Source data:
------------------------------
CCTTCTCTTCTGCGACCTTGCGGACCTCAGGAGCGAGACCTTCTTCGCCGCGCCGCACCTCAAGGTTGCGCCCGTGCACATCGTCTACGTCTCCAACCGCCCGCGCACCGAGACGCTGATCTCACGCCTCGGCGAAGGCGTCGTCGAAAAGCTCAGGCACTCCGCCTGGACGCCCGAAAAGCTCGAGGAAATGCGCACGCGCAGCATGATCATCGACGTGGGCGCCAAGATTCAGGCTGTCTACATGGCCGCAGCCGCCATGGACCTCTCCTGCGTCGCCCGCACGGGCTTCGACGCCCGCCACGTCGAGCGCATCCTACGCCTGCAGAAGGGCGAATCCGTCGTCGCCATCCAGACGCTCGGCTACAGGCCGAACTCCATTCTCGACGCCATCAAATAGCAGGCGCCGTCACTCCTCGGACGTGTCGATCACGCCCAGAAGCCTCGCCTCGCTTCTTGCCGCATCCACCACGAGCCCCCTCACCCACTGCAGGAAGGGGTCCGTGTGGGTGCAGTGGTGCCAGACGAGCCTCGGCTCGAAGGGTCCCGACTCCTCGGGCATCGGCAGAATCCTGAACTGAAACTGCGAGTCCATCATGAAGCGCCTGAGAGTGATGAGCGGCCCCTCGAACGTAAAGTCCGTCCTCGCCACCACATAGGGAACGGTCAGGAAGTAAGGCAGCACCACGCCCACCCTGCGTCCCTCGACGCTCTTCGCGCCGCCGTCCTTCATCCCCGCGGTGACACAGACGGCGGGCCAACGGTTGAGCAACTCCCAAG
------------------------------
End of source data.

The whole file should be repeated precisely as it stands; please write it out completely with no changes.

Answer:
CCTTCTCTTCTGCGACCTTGCGGACCTCAGGAGCGAGACCTTCTTCGCCGCGCCGCACCTCAAGGTTGCGCCCGTGCACATCGTCTACGTCTCCAACCGCCCGCGCACCGAGACGCTGATCTCACGCCTCGGCGAAGGCGTCGTCGAAAAGCTCAGGCACTCCGCCTGGACGCCCGAAAAGCTCGAGGAAATGCGCACGCGCAGCATGATCATCGACGTGGGCGCCAAGATTCAGGCTGTCTACATGGCCGCAGCCGCCATGGACCTCTCCTGCGTCGCCCGCACGGGCTTCGACGCCCGCCACGTCGAGCGCATCCTACGCCTGCAGAAGGGCGAATCCGTCGTCGCCATCCAGACGCTCGGCTACAGGCCGAACTCCATTCTCGACGCCATCAAATAGCAGGCGCCGTCACTCCTCGGACGTGTCGATCACGCCCAGAAGCCTCGCCTCGCTTCTTGCCGCATCCACCACGAGCCCCCTCACCCACTGCAGGAAGGGGTCCGTGTGGGTGCAGTGGTGCCAGACGAGCCTCGGCTCGAAGGGTCCCGACTCCTCGGGCATCGGCAGAATCCTGAACTGAAACTGCGAGTCCATCATGAAGCGCCTGAGAGTGATGAGCGGCCCCTCGAACGTAAAGTCCGTCCTCGCCACCACATAGGGAACGGTCAGGAAGTAAGGCAGCACCACGCCCACCCTGCGTCCCTCGACGCTCTTCGCGCCGCCGTCCTTCATCCCCGCGGTGACACAGACGGCGGGCCAACGGTTGAGCAACTCCCAAG